The Australian government has released a second exposure draft of legislation requiring telecommunications providers to increase network protection and provide greater oversight to government agencies to intervene for the purpose of protecting national security.
"The security and resilience of telecommunications infrastructure is increasingly critical to the social and economic wellbeing of the nation," Attorney-General George Brandis and Minister for Communications Mitch Fifield said in a joint statement on Friday.
"Today, the government announces a further round of consultation on the Telecommunications and Other Legislation Amendment Bill, which will introduce a framework to better manage national security risks of unauthorised interference and access to telecommunications networks."
The government announced in June its intention to amend the Telecommunications Act with additional national security-related measures, which would force telcos to provide information about their networks and services to the Attorney-General's Department (AGD), or face injunctions, enforceable undertakings, and civil penalties such as fines.
Under the proposed legislation, carriers and carriage service providers (CSPs) "must do their best" to protect their networks against unauthorised access. The Bill requires them to manage the risk of interference on their networks, protect the information they stored, and notify the government of any planned changes that could affect their security, with some exemptions to be made.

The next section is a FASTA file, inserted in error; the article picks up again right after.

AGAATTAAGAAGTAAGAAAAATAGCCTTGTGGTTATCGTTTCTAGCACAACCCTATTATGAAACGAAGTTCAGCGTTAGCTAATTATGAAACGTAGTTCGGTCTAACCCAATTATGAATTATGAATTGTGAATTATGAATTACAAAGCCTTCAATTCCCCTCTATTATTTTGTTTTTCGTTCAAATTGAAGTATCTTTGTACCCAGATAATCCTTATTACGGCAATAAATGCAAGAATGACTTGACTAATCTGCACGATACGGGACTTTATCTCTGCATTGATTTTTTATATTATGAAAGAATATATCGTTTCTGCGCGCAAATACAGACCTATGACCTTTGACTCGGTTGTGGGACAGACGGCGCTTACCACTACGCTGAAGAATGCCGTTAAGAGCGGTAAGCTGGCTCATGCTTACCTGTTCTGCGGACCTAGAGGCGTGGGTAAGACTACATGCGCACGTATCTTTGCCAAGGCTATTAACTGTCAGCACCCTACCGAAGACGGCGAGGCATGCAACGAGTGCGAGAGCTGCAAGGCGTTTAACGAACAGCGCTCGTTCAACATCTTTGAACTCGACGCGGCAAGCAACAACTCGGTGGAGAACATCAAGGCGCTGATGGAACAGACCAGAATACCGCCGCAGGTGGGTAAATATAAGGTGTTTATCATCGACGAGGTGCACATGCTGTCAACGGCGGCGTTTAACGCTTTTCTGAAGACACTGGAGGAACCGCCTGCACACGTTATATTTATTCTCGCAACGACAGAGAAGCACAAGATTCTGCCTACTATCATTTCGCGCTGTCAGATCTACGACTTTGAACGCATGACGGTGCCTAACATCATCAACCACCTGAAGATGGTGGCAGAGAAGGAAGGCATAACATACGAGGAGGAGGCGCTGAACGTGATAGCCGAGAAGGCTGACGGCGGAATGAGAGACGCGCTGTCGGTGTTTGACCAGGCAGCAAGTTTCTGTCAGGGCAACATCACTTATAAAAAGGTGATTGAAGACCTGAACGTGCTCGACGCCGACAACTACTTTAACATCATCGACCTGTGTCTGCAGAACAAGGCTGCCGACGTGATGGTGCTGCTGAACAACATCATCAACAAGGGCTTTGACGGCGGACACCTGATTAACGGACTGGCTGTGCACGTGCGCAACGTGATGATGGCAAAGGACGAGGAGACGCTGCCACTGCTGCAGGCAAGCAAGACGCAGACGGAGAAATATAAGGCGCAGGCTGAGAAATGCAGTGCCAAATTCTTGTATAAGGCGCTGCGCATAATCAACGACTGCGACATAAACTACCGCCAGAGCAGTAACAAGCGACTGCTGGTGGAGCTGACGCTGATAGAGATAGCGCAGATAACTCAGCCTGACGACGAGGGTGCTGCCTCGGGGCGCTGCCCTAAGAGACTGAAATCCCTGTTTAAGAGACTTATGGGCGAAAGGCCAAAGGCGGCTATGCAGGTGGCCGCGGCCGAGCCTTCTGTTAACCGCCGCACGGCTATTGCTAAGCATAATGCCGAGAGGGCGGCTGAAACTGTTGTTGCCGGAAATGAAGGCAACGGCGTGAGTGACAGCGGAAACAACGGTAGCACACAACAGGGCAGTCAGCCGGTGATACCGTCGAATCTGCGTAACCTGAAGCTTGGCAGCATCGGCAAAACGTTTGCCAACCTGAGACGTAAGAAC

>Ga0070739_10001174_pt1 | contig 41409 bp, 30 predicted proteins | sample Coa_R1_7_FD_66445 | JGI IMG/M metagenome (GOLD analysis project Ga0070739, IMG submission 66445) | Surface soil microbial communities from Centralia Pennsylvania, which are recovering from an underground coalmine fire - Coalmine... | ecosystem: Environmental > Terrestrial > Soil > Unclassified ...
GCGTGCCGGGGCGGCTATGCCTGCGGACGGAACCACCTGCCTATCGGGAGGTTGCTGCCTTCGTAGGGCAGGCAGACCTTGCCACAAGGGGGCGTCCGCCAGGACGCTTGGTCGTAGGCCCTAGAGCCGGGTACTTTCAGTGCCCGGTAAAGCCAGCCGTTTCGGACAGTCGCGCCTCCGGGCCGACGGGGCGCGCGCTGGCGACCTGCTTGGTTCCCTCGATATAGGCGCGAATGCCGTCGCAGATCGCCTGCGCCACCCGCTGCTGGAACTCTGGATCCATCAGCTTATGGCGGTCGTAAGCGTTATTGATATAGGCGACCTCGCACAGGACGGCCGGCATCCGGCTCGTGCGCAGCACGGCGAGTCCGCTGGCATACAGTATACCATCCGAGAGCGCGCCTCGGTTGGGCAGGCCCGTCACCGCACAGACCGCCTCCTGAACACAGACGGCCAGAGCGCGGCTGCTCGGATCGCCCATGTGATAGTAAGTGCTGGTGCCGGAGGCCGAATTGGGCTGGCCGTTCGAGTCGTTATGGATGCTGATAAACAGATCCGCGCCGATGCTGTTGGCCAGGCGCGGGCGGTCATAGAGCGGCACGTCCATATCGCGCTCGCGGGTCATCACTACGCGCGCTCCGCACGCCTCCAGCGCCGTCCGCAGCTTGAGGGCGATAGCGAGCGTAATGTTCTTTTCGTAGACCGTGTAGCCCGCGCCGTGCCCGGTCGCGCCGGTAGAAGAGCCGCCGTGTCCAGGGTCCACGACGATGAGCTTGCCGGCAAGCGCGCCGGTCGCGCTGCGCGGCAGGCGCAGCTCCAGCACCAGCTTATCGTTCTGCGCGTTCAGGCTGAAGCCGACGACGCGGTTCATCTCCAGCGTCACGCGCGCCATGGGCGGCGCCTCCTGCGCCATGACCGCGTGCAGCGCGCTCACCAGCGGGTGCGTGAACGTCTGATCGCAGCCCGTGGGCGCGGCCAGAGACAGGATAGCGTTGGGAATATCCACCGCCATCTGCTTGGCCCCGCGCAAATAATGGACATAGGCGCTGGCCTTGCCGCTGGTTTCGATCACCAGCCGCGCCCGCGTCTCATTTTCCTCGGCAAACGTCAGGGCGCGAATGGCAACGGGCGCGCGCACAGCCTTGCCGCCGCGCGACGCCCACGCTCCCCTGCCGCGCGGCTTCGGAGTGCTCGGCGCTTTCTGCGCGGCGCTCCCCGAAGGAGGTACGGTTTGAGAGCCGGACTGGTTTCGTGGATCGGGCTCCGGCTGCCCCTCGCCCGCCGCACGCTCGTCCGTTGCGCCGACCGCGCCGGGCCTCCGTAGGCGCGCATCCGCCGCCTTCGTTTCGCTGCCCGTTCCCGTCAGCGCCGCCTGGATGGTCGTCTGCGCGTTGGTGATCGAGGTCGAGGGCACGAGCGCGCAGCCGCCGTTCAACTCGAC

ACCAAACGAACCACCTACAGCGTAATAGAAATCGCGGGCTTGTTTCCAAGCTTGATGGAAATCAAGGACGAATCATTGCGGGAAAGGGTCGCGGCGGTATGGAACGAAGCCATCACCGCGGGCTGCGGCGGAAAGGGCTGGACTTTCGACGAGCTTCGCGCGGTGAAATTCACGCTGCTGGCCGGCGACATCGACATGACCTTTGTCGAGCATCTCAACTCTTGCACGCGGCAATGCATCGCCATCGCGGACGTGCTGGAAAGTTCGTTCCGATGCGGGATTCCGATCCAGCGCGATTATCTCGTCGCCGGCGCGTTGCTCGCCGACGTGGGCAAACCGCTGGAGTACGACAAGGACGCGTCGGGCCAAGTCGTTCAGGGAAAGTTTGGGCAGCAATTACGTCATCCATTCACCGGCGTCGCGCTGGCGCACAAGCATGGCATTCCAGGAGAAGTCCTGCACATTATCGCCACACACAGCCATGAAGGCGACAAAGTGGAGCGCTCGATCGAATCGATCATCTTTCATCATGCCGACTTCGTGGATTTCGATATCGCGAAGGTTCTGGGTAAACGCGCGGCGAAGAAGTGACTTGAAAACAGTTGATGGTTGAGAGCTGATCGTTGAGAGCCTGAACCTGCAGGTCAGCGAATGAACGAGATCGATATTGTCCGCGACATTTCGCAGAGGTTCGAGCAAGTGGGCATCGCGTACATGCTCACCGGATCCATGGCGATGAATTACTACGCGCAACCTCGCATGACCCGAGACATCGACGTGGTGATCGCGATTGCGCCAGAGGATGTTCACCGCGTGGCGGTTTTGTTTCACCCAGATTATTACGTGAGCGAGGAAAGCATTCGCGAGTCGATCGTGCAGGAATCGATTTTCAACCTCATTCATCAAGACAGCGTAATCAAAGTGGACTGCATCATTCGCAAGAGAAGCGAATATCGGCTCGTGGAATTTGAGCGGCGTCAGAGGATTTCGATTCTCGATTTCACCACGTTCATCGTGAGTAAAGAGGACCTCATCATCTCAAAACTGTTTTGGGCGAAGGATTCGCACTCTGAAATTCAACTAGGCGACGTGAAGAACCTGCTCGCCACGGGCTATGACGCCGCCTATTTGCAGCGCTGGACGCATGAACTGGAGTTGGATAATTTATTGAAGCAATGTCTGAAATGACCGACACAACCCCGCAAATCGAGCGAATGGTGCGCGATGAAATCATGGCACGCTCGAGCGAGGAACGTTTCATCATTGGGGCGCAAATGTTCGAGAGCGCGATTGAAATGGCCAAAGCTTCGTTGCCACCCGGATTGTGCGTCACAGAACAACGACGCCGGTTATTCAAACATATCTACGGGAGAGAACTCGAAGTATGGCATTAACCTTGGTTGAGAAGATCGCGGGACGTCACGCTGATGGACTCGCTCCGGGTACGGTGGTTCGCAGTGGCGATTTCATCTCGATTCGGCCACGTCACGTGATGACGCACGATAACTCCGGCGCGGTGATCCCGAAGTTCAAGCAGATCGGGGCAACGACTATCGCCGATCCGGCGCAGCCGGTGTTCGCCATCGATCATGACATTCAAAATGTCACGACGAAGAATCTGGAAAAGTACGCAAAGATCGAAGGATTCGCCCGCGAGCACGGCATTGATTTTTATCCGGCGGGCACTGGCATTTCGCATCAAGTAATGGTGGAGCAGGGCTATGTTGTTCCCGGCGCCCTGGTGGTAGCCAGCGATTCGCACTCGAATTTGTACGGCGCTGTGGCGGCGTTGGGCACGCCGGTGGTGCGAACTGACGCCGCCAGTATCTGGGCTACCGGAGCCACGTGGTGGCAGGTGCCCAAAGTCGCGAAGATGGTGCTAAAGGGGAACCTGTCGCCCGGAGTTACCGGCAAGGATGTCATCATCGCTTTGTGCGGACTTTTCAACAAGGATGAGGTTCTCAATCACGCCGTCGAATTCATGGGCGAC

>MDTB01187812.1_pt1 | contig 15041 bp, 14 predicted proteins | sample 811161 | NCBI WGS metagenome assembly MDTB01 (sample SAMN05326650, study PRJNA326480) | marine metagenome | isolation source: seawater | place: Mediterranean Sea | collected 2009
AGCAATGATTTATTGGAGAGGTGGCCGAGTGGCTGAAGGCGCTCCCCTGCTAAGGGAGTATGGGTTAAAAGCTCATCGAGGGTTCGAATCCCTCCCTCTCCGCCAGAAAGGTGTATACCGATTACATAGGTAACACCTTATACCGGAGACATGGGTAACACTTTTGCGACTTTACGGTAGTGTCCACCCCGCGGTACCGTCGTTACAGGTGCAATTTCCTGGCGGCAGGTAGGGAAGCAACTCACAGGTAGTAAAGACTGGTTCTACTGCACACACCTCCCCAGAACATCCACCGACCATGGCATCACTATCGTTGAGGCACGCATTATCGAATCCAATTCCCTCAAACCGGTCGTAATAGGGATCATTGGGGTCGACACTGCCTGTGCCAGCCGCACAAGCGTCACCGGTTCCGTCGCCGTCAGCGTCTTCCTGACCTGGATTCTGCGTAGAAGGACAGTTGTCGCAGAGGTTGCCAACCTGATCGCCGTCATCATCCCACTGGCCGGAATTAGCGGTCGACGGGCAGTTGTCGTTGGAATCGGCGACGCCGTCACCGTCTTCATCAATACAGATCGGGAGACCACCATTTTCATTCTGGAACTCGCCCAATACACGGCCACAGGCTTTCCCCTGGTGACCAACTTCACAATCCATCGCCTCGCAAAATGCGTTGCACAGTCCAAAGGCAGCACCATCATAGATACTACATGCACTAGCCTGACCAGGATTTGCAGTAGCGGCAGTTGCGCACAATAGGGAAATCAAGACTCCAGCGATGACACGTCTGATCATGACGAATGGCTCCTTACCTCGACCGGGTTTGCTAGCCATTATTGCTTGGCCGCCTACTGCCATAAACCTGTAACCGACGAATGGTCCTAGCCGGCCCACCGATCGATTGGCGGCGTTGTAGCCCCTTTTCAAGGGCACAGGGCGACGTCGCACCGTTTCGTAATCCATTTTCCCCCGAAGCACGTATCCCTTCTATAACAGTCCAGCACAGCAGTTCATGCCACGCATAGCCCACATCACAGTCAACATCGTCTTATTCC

The Bill also vests an information-gathering power "to facilitate compliance monitoring and compliance investigation activity" with the secretary of the AGD; provides the attorney-general with the vague power to direct a CSP "to do or not do a specified thing"; and outlines enforcement mechanisms and remedies for non-compliance.
The latest exposure draft [PDF], released on Friday afternoon, also contains a number of amendments made after industry consultation.
These include narrowing the scope of the legislation; vesting directional power in the attorney-general rather than the secretary of the AGD; making directions from the attorney-general reviewable; and increasing the implementation time frame from six to 12 months after the legislation gains Royal Assent.
The government has also increased the threshold for the exercise of powers by requiring an adverse security assessment from the Australian Security Intelligence Organisation (ASIO), as well as requiring the attorney-general to be satisfied that the activity is prejudicial to security and that all reasonable steps have been taken to negotiate an outcome in good faith.
Safeguards, such as requiring the attorney-general to consult with the minister for communications and the affected company, and take into account the impact of a direction on a company, its customers, and the market, have also been added.
The process will be more transparent, with a notification regime being created and CSPs having the option of submitting an annual security plan.
The legislation is necessary due to the growing volume of data stored on networks, the government explained.
"Government and business are increasingly storing and communicating large amounts of information on and across telecommunications networks and facilities," the explanatory memorandum [PDF] says.